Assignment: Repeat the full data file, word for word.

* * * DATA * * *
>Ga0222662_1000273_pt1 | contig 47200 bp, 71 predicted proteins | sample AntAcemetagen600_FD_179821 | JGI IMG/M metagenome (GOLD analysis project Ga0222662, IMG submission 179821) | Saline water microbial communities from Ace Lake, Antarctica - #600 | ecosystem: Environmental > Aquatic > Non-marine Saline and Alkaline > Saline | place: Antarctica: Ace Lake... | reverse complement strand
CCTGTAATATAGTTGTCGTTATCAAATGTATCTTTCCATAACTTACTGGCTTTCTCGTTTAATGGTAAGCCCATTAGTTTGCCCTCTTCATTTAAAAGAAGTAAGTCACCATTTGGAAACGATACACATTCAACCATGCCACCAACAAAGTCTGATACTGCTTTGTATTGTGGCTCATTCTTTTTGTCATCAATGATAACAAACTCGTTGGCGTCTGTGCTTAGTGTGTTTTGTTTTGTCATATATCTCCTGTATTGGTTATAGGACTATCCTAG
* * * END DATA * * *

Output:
>Ga0222662_1000273_pt1 | contig 47200 bp, 71 predicted proteins | sample AntAcemetagen600_FD_179821 | JGI IMG/M metagenome (GOLD analysis project Ga0222662, IMG submission 179821) | Saline water microbial communities from Ace Lake, Antarctica - #600 | ecosystem: Environmental > Aquatic > Non-marine Saline and Alkaline > Saline | place: Antarctica: Ace Lake... | reverse complement strand
CCTGTAATATAGTTGTCGTTATCAAATGTATCTTTCCATAACTTACTGGCTTTCTCGTTTAATGGTAAGCCCATTAGTTTGCCCTCTTCATTTAAAAGAAGTAAGTCACCATTTGGAAACGATACACATTCAACCATGCCACCAACAAAGTCTGATACTGCTTTGTATTGTGGCTCATTCTTTTTGTCATCAATGATAACAAACTCGTTGGCGTCTGTGCTTAGTGTGTTTTGTTTTGTCATATATCTCCTGTATTGGTTATAGGACTATCCTAG